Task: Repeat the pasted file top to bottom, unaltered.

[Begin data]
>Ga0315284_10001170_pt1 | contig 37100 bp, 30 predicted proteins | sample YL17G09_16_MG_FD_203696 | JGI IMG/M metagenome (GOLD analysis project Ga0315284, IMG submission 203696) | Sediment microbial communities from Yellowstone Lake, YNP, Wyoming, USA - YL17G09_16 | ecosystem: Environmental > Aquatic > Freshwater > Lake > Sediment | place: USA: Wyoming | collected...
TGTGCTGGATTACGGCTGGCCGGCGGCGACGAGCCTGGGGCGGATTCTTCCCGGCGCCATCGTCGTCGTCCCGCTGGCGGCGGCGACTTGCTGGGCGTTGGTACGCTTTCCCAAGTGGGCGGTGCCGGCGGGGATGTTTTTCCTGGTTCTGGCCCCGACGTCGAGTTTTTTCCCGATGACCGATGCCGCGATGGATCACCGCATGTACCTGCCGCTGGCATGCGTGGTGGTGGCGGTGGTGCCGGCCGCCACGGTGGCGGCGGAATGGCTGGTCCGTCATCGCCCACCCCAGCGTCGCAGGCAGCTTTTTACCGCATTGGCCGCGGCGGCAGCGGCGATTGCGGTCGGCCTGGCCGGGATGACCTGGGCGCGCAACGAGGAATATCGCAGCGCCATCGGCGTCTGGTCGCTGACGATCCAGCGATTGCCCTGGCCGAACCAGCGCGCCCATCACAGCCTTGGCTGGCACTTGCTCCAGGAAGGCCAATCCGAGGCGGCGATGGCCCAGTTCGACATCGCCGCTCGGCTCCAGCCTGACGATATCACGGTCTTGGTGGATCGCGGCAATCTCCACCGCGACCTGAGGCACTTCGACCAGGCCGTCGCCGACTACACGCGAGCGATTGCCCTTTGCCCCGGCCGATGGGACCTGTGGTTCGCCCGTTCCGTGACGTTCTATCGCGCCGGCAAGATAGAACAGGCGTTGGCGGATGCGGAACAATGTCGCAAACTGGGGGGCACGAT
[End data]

>Ga0315284_10001170_pt1 | contig 37100 bp, 30 predicted proteins | sample YL17G09_16_MG_FD_203696 | JGI IMG/M metagenome (GOLD analysis project Ga0315284, IMG submission 203696) | Sediment microbial communities from Yellowstone Lake, YNP, Wyoming, USA - YL17G09_16 | ecosystem: Environmental > Aquatic > Freshwater > Lake > Sediment | place: USA: Wyoming | collected...
TGTGCTGGATTACGGCTGGCCGGCGGCGACGAGCCTGGGGCGGATTCTTCCCGGCGCCATCGTCGTCGTCCCGCTGGCGGCGGCGACTTGCTGGGCGTTGGTACGCTTTCCCAAGTGGGCGGTGCCGGCGGGGATGTTTTTCCTGGTTCTGGCCCCGACGTCGAGTTTTTTCCCGATGACCGATGCCGCGATGGATCACCGCATGTACCTGCCGCTGGCATGCGTGGTGGTGGCGGTGGTGCCGGCCGCCACGGTGGCGGCGGAATGGCTGGTCCGTCATCGCCCACCCCAGCGTCGCAGGCAGCTTTTTACCGCATTGGCCGCGGCGGCAGCGGCGATTGCGGTCGGCCTGGCCGGGATGACCTGGGCGCGCAACGAGGAATATCGCAGCGCCATCGGCGTCTGGTCGCTGACGATCCAGCGATTGCCCTGGCCGAACCAGCGCGCCCATCACAGCCTTGGCTGGCACTTGCTCCAGGAAGGCCAATCCGAGGCGGCGATGGCCCAGTTCGACATCGCCGCTCGGCTCCAGCCTGACGATATCACGGTCTTGGTGGATCGCGGCAATCTCCACCGCGACCTGAGGCACTTCGACCAGGCCGTCGCCGACTACACGCGAGCGATTGCCCTTTGCCCCGGCCGATGGGACCTGTGGTTCGCCCGTTCCGTGACGTTCTATCGCGCCGGCAAGATAGAACAGGCGTTGGCGGATGCGGAACAATGTCGCAAACTGGGGGGCACGAT